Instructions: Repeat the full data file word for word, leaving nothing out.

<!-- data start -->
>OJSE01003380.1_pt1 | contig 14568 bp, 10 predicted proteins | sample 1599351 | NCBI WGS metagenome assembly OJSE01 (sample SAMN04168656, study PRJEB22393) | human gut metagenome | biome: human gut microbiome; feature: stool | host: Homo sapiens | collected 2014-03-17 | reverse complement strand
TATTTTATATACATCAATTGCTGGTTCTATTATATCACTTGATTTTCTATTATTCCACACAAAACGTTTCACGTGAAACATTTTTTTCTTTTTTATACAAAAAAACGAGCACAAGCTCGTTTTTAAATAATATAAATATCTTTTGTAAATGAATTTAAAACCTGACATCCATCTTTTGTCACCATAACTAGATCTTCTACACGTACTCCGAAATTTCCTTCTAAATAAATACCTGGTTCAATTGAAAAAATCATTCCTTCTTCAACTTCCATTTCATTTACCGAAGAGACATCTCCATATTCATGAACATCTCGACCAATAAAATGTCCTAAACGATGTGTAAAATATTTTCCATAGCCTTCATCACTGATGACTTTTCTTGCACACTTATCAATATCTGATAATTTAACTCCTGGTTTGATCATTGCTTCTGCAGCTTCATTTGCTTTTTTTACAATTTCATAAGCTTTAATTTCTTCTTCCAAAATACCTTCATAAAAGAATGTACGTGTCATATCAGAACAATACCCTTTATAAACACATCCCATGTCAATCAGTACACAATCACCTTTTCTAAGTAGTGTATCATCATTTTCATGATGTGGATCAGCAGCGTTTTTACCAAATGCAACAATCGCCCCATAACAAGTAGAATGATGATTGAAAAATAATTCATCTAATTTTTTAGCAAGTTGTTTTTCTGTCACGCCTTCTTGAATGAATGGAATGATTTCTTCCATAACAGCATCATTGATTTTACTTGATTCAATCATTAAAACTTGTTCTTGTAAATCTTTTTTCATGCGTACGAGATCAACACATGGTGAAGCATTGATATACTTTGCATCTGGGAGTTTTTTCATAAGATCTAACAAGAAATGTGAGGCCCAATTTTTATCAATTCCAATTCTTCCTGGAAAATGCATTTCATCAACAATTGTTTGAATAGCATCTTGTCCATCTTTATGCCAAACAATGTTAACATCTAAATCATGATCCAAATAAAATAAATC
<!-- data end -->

>OJSE01003380.1_pt1 | contig 14568 bp, 10 predicted proteins | sample 1599351 | NCBI WGS metagenome assembly OJSE01 (sample SAMN04168656, study PRJEB22393) | human gut metagenome | biome: human gut microbiome; feature: stool | host: Homo sapiens | collected 2014-03-17 | reverse complement strand
TATTTTATATACATCAATTGCTGGTTCTATTATATCACTTGATTTTCTATTATTCCACACAAAACGTTTCACGTGAAACATTTTTTTCTTTTTTATACAAAAAAACGAGCACAAGCTCGTTTTTAAATAATATAAATATCTTTTGTAAATGAATTTAAAACCTGACATCCATCTTTTGTCACCATAACTAGATCTTCTACACGTACTCCGAAATTTCCTTCTAAATAAATACCTGGTTCAATTGAAAAAATCATTCCTTCTTCAACTTCCATTTCATTTACCGAAGAGACATCTCCATATTCATGAACATCTCGACCAATAAAATGTCCTAAACGATGTGTAAAATATTTTCCATAGCCTTCATCACTGATGACTTTTCTTGCACACTTATCAATATCTGATAATTTAACTCCTGGTTTGATCATTGCTTCTGCAGCTTCATTTGCTTTTTTTACAATTTCATAAGCTTTAATTTCTTCTTCCAAAATACCTTCATAAAAGAATGTACGTGTCATATCAGAACAATACCCTTTATAAACACATCCCATGTCAATCAGTACACAATCACCTTTTCTAAGTAGTGTATCATCATTTTCATGATGTGGATCAGCAGCGTTTTTACCAAATGCAACAATCGCCCCATAACAAGTAGAATGATGATTGAAAAATAATTCATCTAATTTTTTAGCAAGTTGTTTTTCTGTCACGCCTTCTTGAATGAATGGAATGATTTCTTCCATAACAGCATCATTGATTTTACTTGATTCAATCATTAAAACTTGTTCTTGTAAATCTTTTTTCATGCGTACGAGATCAACACATGGTGAAGCATTGATATACTTTGCATCTGGGAGTTTTTTCATAAGATCTAACAAGAAATGTGAGGCCCAATTTTTATCAATTCCAATTCTTCCTGGAAAATGCATTTCATCAACAATTGTTTGAATAGCATCTTGTCCATCTTTATGCCAAACAATGTTAACATCTAAATCATGATCCAAATAAAATAAATC